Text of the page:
Glenn Milne is having a rough time of it. Whether it’s because no Minister will return his calls, or because he just doesn’t like the Rudd Government, he’s stuck playing in the Coalition sandpit. But this does have its advantages, because he has an up-close view of Coalition tantrums, as well as being privy to its plans to hurt the Government.

Admittedly his last effort to throw some toys at Labor failed dismally when his “Platform for Pervs” piece on Darren McCubbin was shown to have skipped the bits about both the previous Government’s and the Victorian Opposition leader’s support for the offending musical act.

Yesterday he was running his second Tom Hughes-based article since February. It’s good to see Milne courting both the young whippersnappers of the Liberal ranks, like Greg Hunt, and the Methuselahs of the conservative cause. Milne breathlessly reported that Tom Hughes reckons the Commonwealth’s constitutional power in relation to corporations isn’t sufficient to extend Fuelwatch to unincorporated businesses.

Lucky Hughes’s advice is free. File it under “no sh-t, Sherlock”. Of course the corporations power doesn’t extend to unincorporated businesses. Corporations. Unincorporated. Hello?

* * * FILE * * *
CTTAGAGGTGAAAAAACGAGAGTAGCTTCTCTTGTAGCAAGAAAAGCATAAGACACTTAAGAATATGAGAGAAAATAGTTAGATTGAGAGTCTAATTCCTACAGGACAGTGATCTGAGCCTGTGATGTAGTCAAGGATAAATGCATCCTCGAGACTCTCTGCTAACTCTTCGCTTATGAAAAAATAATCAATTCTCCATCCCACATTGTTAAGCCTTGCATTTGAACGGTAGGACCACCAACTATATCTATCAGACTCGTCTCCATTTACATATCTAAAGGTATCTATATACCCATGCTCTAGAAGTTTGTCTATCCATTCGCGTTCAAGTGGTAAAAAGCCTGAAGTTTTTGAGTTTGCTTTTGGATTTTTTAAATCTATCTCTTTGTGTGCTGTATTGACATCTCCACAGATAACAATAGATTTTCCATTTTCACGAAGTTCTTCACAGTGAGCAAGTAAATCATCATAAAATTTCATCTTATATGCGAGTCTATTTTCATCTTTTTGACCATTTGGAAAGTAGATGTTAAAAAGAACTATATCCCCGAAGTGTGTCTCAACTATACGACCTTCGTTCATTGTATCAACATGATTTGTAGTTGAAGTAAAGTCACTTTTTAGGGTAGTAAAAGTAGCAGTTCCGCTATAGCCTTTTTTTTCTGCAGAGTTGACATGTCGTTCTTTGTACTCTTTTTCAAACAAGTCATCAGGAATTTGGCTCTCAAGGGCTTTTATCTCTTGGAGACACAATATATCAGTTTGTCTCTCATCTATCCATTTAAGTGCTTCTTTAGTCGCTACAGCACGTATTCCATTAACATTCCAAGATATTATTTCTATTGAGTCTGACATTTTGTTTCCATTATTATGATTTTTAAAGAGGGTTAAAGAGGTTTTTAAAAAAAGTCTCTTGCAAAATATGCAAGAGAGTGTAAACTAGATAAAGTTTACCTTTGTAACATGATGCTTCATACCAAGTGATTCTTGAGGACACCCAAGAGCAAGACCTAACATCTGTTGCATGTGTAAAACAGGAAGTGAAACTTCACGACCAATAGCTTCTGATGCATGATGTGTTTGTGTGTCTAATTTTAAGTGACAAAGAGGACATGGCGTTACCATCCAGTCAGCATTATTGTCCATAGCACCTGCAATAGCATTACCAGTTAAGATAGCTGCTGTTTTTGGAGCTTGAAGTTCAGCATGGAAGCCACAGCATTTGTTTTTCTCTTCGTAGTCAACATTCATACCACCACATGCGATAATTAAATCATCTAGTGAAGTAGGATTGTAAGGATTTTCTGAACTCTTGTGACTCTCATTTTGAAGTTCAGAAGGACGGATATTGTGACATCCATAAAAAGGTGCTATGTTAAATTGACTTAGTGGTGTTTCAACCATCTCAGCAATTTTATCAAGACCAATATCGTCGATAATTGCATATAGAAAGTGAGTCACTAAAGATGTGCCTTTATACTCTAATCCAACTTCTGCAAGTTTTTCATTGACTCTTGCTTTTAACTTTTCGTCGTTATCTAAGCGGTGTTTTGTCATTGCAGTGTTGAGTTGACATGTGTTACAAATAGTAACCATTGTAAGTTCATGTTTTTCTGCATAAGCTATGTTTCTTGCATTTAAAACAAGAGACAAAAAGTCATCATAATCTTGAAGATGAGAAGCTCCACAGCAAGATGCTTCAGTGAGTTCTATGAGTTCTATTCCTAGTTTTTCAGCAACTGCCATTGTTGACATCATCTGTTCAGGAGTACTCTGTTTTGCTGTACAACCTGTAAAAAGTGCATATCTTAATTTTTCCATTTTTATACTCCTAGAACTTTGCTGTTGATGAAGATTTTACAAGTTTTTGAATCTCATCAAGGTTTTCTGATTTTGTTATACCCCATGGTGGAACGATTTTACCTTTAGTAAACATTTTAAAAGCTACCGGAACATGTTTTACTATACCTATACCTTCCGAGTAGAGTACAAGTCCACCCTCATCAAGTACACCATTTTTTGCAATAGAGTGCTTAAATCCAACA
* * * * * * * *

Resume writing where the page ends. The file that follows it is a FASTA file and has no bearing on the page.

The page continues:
Milne makes much of the Opposition catching Robert McClelland out on this issue last week. Catching McClelland out is like shooting a fish in a barrel, although more fun, because fish don’t have feet they can stick in their mouth.

This may come as a shock to Milne, but this issue has been deal with before. Several thousand times. Every time the Commonwealth has legislated in relation to business, in fact. Usually the problem is dealt with because there is some other constitutional power under which the Commonwealth can make laws, or because the corporations power can be stretched in certain circumstances to apply to unincorporated businesses, which it looks like the Government is relying on in this case.

You can always find a lawyer to offer an opinion on this stuff. And I’m sure, as a former Liberal Attorney-General and Malcolm Turnbull’s father-in-law, Tom Hughes’s advice was entirely independent. What lawyers say doesn’t matter. It’s what judges say that matters – after someone has decided they’re willing to go to court to hear it.

If a judge declares that Fuelwatch isn’t constitutional in relation to unincorporated businesses, well, that’s not exactly a major problem. Lots of Government legislation works effectively without roping in sole traders or partnerships. The previous Government couldn’t find a way to extend Workchoices to unincorporated businesses, but wasn’t too fussed, despite such businesses apparently being one of the key employment generators in the economy. It carried on regardless, and Workchoices – as the remnants of the previous Government now sitting in Opposition can attest – worked exactly as intended.

“Talk about young bull v old bull,” Milne began his piece. Entirely apt for bullsh-t.

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Peter Fray
Peter Fray
Editor-in-chief of Crikey
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